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dorchadas: (Zombies together!)
You may have gotten the impression from reading my previous curry entries, but my diet is very meat-heavy. Not really by volume, because generally the majority of my plate is taken up by vegetables, but definitely by the centrality of it to the concept of a "meal" for me. Anything without meat isn't a meal, it's a snack. So I was understandably a bit worried going in to the last part of 50 Great Curries of India, and especially when I heard that the first curry on the list was a mango curry. Mangos are sweet, right? Sweet curry? Really?
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dorchadas: (Zombies together!)
Welcome back, everyone!

After a brief hiatus caused by [personal profile] schoolpsychnerd and I going to Oregon for two weeks, we're back on the schedule. But before we plunge into the vegetarian curries, I figured it'd be good to do a third, and probably last, combo breaker with the first curry that we ever made together as a couple, in our first apartment just after we got married. Knowing my interest in stir-fries, my parents gave us a copy of a book called Best-Ever Book of Wok and Stir-Fry Cooking. We made a few recipes from the book, some of which I thought came from elsewhere--the hijiki chicken recipe got a lot of mileage when we were in Japan and I was sure we had pulled it from the internet somewhere--but the one I always remembered is this one. And while it's not from the book 50 Great Curries of India, it is a great curry from India, so it fits the theme better than Thai curry and way better than カツカレー.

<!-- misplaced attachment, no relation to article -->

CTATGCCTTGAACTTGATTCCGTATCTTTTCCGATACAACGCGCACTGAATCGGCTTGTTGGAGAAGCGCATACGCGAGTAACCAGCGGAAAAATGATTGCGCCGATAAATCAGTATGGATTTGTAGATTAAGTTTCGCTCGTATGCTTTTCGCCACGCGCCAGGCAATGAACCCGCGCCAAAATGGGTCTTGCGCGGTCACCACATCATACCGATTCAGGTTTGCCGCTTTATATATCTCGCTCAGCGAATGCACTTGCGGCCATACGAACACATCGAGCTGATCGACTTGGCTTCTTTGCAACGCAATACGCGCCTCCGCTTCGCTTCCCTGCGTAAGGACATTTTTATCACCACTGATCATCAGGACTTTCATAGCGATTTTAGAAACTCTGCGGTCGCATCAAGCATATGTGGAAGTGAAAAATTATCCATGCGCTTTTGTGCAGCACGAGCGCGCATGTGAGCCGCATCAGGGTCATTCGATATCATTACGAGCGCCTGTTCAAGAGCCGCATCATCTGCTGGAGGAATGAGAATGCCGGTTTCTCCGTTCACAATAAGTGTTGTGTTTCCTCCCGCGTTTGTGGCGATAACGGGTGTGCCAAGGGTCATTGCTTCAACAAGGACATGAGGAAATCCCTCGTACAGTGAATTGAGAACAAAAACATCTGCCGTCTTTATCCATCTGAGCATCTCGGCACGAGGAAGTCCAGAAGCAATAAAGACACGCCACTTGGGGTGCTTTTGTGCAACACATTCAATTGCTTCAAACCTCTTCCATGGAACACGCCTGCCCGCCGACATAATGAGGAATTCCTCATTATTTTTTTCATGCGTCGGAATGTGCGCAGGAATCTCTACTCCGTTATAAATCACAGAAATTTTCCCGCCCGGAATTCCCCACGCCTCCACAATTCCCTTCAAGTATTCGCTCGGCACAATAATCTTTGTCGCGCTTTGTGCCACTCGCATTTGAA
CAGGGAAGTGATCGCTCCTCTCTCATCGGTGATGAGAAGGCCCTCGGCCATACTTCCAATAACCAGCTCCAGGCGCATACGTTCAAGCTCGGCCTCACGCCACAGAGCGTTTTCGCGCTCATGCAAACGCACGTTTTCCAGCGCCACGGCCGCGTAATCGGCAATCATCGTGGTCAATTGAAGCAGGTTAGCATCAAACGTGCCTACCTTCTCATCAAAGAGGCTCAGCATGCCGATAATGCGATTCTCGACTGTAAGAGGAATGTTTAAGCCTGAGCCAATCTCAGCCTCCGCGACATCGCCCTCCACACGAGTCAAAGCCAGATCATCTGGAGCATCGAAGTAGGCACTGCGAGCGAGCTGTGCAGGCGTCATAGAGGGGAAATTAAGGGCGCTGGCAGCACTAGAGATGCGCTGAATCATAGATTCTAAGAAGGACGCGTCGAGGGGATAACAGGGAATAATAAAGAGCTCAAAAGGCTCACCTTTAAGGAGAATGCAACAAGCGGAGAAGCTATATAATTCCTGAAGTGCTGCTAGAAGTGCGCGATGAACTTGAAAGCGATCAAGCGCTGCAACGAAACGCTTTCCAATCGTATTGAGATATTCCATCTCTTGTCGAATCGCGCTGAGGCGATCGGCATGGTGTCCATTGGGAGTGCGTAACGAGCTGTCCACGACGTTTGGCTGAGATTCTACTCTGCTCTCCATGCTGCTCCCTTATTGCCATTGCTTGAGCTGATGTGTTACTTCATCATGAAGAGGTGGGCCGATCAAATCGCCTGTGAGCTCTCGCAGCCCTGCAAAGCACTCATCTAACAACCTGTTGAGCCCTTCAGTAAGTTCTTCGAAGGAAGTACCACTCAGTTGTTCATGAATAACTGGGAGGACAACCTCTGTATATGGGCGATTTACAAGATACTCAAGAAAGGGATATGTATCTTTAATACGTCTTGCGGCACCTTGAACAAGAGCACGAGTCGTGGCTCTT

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dorchadas: (Zombies together!)
A wild curry post appears!

This doesn't herald a change in schedule or anything, it's just that we're going out to dinner tomorrow and my WFRP game is on Monday, then I have anime chat on Tuesday, then book group chat on Wednesday, so I didn't want to crowd things too much, so you all are getting a curry post today. It'll also be the last Fifty Weeks, Fifty Curries post for a while--[personal profile] schoolpsychnerd and I are going to Oregon next weekend for two weeks, and we're obviously not going to be in a position to make curry while we're gone. Then, when we get back, we'll start the vegetarian curries, the last stretch of the road to the end.
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dorchadas: (Zombies together!)
Goa lamb vindaloo is one of the best curries I've had out of 50 Great Curries of India, and when [personal profile] schoolpsychnerd told me that this was a Goa fish curry, I knew exactly what to expect:


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dorchadas: (Zombies together!)